Sheltering from the drizzle, and life, is a disparate group of the lonely, the troubled, lost and needy. All have the sleepy faces and watery eyes of actual humans; the theatrical sheen impressively stripped back.
Faith, Hope And Charity is touching, ferociously well played . . . and incredibly slow. That naturalistic dialogue which is effortlessly witty (jokes about cutting sandwiches into triangles) saves many moments. But even so, I almost broke my watch checking it.
Cecilia Noble again proving to be the most warmly engaging actor on the London stage
Hazel, a round mumsy matriarch, volunteers here (Cecilia Noble again proving to be the most warmly engaging actor on the London stage). She dishes up hot lunches, with a side of ad-hoc counselling.
The tender, snappily efficient way in which she deals with the confused elderly, the desperate mums, a young man with learning difficulties is gorgeous. Slowly these people’s lives, including hers, are revealed.
Mason, her new volunteer help, is played by Nick Holder as a fantastically awkward Wolverhampton worrier.
The thread running right through is cuts. The roof, quite literally, was not fixed when the sun was shining, and now the drip drip drip of water and the threat of closure are looming.
Therapy isn’t available, many of those we meet are stuck in hostels — and don’t get them started on the courts. But it’s not an unadulterated moan at the system. These are complicated people.
Sixteen-year-old Marc (a heartbreakingly brilliant Bobby Stallwood), dealing with his useless mother, is a particularly tricky watch.
Seeing him shake with rage while being encouraged to join in the community centre’s choir is a treat; scarily natural and red-blooded.
Their story — how his young sister was taken into care and how they’re fighting for her — is the backbone of the night.
The issue is that even this, the meatiest of the tales, doesn’t quite sustain my attention.
The play’s charm is in its seemingly aimless wander through these people’s lives. But sometimes it really does get lost in a thicket.
Move over, James Corden – make room for David O’Reilly!
One Man, Two Guvnors (Derby Theatre and then Queen’s Theatre Hornchurch)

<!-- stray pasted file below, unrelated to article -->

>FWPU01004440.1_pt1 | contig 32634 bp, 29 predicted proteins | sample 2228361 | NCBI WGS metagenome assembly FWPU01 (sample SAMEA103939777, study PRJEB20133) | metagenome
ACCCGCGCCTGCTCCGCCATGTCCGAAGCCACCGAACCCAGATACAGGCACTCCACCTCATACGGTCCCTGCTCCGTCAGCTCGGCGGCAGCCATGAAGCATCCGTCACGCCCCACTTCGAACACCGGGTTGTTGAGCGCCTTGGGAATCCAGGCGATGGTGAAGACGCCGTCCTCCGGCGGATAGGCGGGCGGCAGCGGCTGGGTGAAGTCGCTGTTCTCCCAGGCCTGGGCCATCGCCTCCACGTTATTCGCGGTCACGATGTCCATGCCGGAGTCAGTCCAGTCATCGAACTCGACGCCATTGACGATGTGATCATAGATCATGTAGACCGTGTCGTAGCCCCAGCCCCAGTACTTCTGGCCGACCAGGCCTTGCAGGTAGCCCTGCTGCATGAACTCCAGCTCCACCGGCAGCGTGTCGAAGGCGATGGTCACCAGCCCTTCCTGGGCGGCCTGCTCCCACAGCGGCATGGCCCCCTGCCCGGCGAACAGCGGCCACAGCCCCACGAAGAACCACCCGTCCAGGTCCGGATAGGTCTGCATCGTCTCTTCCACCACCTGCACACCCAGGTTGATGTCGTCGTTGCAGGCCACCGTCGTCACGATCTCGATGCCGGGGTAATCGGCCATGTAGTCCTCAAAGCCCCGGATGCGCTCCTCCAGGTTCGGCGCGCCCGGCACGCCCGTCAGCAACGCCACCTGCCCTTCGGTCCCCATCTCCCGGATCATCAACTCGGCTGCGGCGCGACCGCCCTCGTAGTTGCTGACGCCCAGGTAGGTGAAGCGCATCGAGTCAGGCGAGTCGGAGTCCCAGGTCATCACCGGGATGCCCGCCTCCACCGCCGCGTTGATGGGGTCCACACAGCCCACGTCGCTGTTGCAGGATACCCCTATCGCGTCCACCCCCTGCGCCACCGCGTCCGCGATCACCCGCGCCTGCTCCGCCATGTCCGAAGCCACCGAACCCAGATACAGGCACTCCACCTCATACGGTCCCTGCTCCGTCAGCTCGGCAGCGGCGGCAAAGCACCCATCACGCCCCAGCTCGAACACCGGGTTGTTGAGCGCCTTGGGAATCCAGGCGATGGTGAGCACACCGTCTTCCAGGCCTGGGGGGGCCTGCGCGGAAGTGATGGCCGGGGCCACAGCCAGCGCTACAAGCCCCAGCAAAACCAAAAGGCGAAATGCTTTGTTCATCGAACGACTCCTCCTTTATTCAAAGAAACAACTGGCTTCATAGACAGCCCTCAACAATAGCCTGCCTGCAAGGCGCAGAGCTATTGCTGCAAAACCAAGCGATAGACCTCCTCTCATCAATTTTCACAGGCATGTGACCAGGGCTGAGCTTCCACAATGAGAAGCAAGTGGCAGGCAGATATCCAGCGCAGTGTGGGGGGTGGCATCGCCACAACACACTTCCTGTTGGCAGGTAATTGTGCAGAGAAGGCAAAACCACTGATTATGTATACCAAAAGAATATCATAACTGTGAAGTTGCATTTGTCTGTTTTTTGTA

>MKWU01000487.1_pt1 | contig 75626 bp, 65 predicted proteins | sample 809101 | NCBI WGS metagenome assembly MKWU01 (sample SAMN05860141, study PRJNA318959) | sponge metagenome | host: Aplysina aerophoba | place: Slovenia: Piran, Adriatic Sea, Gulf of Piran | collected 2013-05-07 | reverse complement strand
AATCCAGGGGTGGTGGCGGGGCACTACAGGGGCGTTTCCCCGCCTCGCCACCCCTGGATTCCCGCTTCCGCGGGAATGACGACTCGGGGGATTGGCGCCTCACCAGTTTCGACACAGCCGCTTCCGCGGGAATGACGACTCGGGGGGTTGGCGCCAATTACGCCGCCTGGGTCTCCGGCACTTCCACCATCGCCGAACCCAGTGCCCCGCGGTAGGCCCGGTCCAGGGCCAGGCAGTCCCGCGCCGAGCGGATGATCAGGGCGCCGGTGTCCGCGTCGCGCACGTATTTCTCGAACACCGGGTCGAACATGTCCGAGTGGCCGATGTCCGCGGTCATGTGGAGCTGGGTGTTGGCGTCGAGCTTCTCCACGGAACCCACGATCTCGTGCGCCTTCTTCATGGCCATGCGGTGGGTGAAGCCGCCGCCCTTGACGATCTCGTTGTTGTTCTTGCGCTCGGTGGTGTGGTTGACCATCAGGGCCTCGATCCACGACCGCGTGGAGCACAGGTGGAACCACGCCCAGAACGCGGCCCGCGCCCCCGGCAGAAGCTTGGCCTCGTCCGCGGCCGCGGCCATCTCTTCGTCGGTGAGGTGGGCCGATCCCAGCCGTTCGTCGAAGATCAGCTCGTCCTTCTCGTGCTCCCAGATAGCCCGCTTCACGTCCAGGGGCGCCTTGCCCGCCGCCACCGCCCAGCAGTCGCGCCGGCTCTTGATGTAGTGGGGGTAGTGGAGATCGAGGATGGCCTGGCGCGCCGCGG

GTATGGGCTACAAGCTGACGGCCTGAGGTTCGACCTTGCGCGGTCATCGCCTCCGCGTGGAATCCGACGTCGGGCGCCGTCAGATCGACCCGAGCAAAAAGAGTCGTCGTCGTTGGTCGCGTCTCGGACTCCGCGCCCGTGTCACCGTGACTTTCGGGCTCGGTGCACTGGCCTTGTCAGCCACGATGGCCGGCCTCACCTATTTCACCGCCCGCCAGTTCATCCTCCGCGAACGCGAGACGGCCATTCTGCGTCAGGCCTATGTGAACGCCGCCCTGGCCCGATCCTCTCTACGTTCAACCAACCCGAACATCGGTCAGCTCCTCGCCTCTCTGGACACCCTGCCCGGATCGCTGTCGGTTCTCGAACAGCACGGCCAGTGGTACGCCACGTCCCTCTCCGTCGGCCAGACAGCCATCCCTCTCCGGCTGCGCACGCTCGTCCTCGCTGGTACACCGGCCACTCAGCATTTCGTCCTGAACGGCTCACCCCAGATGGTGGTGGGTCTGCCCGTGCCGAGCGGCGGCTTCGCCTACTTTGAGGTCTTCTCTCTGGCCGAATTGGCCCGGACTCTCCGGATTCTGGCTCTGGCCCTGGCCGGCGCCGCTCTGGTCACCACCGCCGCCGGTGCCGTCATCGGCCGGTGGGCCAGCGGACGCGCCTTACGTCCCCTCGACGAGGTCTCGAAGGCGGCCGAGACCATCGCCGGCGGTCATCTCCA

Verdict: Feelgood fun
One man, Two Guvnors is a play that’s forever defined by its first production by Nick Hytner at the National Theatre, with James Corden as the underdog Francis Henshall.
Fortunately, I am the only person I know who missed it. Which means I could enjoy David O Reilly’s take on the glutton who takes on two bosses in order to maximise his chances of a good feed, without forever comparing him with Corden.
Unfortunately for Francis, who is as lazy and libidinous as he is greedy, both his employers are staying at the Cricketer’s Arms in Brighton — nicely evoked in the interiors of Neil Irish’s set.
O’Reilly’s so good, he makes the scripted impromptu exchanges with members of the audience seem wholly spontaneous. In fact, I think one exchange may even have been real.
One man, Two Guvnors is a play that’s forever defined by its first production by Nick Hytner at the National Theatre, with James Corden as the underdog Francis Henshall
It’s a farce, and so it’s a romp, based on the traditions of the commedia del’arte and the 1746 original play by Carlo Goldoni, which writer Richard Bean has enormous fun with.
Sarah Brigham’s production is set in 1963, so we’ve still got menus in French, virgin brides and Cockney crime lords who forge the ties that bind them at Parkhurst Prison. David Cardy, as Charlie ‘the Duck’ Clench, effortlessly inhabits the role.
It’s all played with knowing nostalgia: when Francis’s love interest, Dolly — played smartly by Rosie Strobel — predicts a time, 20 years hence, when a woman will be PM, she says this will show the compassionate side of women in power. Ha ha.
The Derby audience responded warmly to the gags (including the dig that the local nursing homes had been emptied for the show), and also the antics of Alfie the waiter, played by TJ Holmes, whose falls downstairs have all the predictability of the clowns in a circus act.
There’s the slapstick element, the spirited Rozzers Skiffle Band and cod intellectual stuff, like Francis pondering aloud about where the conventions of commedia del’arte will take him in the second act — from food to philandering, that’s where.
It’s a warm, good hearted production. And sometimes that’s what you need.
Source: Read Full Article